When William C. Durant founded General Motors In 1908, his dream was to build a variety of automobiles that could serve not just the rich and powerful but also the ordinary working man. It didn’t take long for his dream to come true, as GM was selling millions of cars by the ’60s. With influential brands like Cadillac, Oldsmobile, Buick, Pontiac, and La Salle under its wing, GM became the largest automaker in the world and led global annual vehicle sales from 1931 to 2007.
Unfortunately, GM didn’t have a good start to the 21st century, as the global recession left it staring down the barrel of bankruptcy. Thankfully, the beloved brand survived and is still standing tall today. The main reason why GM survived is its proven ability to produce amazing cars. No gearhead was ready to say goodbye to a company that has produced some of the most iconic American cars ever. So let’s explore the ten most important vehicles GM and its subsidiaries have ever made.
10 Chevy Corvette
After World War II, the popularity of sports cars exploded in the US, driven by demand from the millions of returning soldiers who had been exposed to European cars. Noticing the trend, Chevrolet got to work and came up with the iconic Corvette in 1953.
The Corvette was an instant hit, loved for its sporty design, power, and the fact that it was a lot cheaper than the best European sports cars of the day. This successful formula is the reason why the Corvette is still in production today. Currently in its eighth generation, the Corvette is still as popular as ever and is widely considered to be America’s greatest sports car.
9 Pontiac GTO
The Pontiac GTO was not the first muscle car. However, it’s widely considered to be the first ‘real’ muscle car and one of the main reasons muscle cars became a separate segment within the auto industry. The GTO was the idea of John DeLorean, who wanted to create a performance car that the masses could afford.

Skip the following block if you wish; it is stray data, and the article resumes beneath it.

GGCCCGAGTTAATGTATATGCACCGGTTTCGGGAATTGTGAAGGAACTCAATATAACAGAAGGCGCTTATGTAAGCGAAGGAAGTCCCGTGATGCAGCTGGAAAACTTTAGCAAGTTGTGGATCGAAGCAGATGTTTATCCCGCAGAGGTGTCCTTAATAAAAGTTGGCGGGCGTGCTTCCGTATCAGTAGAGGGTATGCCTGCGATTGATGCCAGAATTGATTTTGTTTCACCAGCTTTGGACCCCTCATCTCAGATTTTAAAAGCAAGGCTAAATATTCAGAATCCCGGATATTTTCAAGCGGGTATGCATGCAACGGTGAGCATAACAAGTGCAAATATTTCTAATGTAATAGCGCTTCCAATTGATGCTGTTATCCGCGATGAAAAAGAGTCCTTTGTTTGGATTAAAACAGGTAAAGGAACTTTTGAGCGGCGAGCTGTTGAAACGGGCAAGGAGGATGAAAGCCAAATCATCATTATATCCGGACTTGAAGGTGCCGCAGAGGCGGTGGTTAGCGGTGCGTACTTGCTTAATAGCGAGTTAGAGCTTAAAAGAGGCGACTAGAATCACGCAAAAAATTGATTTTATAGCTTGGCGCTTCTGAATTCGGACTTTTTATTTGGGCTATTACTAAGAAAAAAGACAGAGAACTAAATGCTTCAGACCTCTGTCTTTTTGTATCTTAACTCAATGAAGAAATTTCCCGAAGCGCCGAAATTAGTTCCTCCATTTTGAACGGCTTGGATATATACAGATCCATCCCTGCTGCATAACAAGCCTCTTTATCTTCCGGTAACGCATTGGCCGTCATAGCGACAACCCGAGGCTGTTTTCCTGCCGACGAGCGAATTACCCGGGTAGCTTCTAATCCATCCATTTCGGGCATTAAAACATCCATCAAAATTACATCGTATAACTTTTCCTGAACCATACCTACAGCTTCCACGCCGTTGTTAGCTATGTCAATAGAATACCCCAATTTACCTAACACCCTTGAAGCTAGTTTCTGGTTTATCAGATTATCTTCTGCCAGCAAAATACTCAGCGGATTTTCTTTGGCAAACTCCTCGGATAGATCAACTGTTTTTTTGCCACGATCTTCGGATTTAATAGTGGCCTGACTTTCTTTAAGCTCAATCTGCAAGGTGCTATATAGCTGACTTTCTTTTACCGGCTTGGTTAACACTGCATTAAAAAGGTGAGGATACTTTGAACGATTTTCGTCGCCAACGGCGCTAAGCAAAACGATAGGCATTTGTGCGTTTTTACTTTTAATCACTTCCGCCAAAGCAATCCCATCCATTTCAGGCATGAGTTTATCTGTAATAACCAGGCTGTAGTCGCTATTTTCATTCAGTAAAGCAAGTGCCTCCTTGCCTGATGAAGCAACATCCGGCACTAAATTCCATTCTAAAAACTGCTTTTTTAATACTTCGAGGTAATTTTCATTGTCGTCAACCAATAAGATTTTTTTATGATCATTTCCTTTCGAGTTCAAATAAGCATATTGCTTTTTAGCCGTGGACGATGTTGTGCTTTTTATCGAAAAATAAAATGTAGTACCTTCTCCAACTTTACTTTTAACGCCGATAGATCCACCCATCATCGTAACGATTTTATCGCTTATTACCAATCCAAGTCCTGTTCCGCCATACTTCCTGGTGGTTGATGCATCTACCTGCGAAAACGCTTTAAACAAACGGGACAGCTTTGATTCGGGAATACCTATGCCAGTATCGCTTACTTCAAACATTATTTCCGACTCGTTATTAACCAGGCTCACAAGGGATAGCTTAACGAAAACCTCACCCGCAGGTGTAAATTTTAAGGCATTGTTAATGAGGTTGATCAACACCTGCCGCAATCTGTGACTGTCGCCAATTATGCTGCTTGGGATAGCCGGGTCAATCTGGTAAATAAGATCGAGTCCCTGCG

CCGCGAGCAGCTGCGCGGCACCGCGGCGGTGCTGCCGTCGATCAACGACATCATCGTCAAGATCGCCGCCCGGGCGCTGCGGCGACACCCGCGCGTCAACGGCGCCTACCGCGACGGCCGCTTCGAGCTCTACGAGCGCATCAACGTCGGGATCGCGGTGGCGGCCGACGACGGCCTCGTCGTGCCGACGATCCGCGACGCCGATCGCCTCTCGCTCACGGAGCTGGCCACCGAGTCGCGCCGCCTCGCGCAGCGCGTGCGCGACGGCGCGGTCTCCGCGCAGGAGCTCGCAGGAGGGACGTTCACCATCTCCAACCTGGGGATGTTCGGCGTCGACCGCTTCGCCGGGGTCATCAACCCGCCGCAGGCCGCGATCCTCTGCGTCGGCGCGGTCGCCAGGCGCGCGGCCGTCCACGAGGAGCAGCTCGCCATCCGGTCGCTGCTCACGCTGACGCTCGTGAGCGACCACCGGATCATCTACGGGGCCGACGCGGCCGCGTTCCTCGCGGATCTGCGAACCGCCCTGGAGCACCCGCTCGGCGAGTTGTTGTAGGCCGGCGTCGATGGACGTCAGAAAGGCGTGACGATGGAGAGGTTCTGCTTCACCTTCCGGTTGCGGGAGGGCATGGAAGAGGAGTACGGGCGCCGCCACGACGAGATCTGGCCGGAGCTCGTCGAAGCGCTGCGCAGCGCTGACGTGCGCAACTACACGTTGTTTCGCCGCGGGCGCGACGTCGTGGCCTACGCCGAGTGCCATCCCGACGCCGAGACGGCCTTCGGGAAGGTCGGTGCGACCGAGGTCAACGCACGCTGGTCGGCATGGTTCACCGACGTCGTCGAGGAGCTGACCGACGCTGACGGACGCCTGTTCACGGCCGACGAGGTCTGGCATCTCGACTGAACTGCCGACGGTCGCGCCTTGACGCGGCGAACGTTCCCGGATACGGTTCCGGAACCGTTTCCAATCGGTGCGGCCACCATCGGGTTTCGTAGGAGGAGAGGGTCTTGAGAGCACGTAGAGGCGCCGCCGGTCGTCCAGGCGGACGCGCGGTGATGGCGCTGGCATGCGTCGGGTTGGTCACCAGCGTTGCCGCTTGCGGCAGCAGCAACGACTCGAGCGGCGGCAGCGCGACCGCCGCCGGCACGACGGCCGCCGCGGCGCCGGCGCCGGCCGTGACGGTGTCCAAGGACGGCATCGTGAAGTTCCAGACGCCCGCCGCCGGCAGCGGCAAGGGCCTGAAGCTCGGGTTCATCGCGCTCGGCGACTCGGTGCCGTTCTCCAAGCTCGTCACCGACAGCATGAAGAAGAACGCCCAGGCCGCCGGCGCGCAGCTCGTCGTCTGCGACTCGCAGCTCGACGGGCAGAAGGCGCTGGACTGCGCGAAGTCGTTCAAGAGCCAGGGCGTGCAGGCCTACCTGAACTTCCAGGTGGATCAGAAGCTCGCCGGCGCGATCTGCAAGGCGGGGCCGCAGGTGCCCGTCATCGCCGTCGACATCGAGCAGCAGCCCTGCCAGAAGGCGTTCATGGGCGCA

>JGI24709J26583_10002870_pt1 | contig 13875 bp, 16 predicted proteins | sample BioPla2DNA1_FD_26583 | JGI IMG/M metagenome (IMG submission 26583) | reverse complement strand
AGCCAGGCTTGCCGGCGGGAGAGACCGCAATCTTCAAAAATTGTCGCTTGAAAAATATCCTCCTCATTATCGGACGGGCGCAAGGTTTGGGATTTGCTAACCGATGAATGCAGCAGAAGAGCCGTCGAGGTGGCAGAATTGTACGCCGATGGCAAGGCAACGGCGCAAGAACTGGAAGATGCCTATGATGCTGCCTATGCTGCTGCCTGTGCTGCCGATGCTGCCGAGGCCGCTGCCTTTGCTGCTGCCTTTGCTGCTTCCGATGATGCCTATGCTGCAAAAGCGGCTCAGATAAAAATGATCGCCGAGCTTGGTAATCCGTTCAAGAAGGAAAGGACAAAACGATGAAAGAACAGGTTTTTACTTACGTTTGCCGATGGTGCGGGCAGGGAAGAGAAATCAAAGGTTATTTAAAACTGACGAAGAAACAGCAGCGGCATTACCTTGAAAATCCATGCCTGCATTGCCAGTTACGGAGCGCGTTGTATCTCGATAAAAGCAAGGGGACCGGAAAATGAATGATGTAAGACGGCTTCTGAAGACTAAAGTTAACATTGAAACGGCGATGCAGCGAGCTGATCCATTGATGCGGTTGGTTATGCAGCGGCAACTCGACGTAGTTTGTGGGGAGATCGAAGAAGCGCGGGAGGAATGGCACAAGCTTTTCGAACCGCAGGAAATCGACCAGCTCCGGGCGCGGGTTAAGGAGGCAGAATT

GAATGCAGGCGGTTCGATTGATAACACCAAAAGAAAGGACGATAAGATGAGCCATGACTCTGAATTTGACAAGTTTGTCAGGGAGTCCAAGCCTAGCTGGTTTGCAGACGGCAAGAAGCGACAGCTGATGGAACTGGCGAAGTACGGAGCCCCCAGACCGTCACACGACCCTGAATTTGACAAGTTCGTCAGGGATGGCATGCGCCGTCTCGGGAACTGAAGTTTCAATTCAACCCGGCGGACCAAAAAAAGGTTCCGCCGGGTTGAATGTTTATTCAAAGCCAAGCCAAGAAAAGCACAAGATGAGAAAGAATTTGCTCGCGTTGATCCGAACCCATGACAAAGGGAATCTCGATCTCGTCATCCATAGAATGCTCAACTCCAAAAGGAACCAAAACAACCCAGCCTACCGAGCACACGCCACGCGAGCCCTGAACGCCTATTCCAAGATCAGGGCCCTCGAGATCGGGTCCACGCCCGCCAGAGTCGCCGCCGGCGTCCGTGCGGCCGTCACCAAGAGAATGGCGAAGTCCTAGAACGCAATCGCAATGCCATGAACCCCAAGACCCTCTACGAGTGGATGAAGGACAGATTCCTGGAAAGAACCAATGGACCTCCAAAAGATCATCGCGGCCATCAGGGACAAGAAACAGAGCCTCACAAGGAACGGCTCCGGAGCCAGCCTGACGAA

The idea worked like a charm. The GTO’s formula of a small, light, and inexpensive V8-powered car earned it many customers and became the template for other manufacturers looking to produce muscle cars. Pontiac was sadly discontinued a decade ago, but its legacy will live on forever thanks to the GTO.
8th Cadillac CTS-V
The 21st century hasn’t been great for GM, but it still manages to give us a future classic in the form of the CTS-V. Introduced in the early 2000s, the CTS-V is the perfect car for those who want a bit of luxury mixed with an extremely powerful drivetrain.
The latest CTS-V comes with a monstrous 6.2-liter LT4 supercharged V8 engine cranking out 640 hp and 630 lb-ft of torque, making it the most powerful Cadillac ever created. A 0-60 of 3.5 seconds and a top speed of 200 mph have earned the CTS-V the nickname “four-door Corvette.”
7 Chevy Camaro
After Ford and Pontiac introduced the Mustang and GTO, respectively, Chevrolet’s answer was the Camaro. Chevrolet unveiled the Camaro at a highly anticipated press preview in 1966, and gearheads immediately fell in love with it. It was arguably the best-looking muscle car at the time and offered plenty of power to play around with.
Chevrolet has produced the Camaro for the past 55 years over six generations and has sold more than 5 million units. Like the Mustang, the Camaro has had its fair share of good and bad model years. Some of the best model years include the 1969 Z28, the 1985 IROC-Z, and the 2010 fifth-gen Camaro.
6 Buick GNX